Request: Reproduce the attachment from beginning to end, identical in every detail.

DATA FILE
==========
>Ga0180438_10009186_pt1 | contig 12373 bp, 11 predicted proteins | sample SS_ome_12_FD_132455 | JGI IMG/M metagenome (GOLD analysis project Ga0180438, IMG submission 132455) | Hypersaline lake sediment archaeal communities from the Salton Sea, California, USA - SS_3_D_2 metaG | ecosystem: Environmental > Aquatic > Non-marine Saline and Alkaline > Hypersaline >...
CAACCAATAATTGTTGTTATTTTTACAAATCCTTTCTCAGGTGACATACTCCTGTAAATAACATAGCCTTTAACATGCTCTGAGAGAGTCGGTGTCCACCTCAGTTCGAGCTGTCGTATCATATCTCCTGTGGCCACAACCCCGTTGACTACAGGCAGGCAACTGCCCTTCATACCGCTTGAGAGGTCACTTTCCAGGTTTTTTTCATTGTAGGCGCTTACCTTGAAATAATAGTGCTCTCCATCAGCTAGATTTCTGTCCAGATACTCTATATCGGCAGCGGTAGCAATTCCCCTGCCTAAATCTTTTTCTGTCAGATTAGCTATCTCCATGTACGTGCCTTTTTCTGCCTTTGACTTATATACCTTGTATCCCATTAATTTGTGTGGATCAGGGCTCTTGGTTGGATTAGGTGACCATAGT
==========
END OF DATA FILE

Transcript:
>Ga0180438_10009186_pt1 | contig 12373 bp, 11 predicted proteins | sample SS_ome_12_FD_132455 | JGI IMG/M metagenome (GOLD analysis project Ga0180438, IMG submission 132455) | Hypersaline lake sediment archaeal communities from the Salton Sea, California, USA - SS_3_D_2 metaG | ecosystem: Environmental > Aquatic > Non-marine Saline and Alkaline > Hypersaline >...
CAACCAATAATTGTTGTTATTTTTACAAATCCTTTCTCAGGTGACATACTCCTGTAAATAACATAGCCTTTAACATGCTCTGAGAGAGTCGGTGTCCACCTCAGTTCGAGCTGTCGTATCATATCTCCTGTGGCCACAACCCCGTTGACTACAGGCAGGCAACTGCCCTTCATACCGCTTGAGAGGTCACTTTCCAGGTTTTTTTCATTGTAGGCGCTTACCTTGAAATAATAGTGCTCTCCATCAGCTAGATTTCTGTCCAGATACTCTATATCGGCAGCGGTAGCAATTCCCCTGCCTAAATCTTTTTCTGTCAGATTAGCTATCTCCATGTACGTGCCTTTTTCTGCCTTTGACTTATATACCTTGTATCCCATTAATTTGTGTGGATCAGGGCTCTTGGTTGGATTAGGTGACCATAGT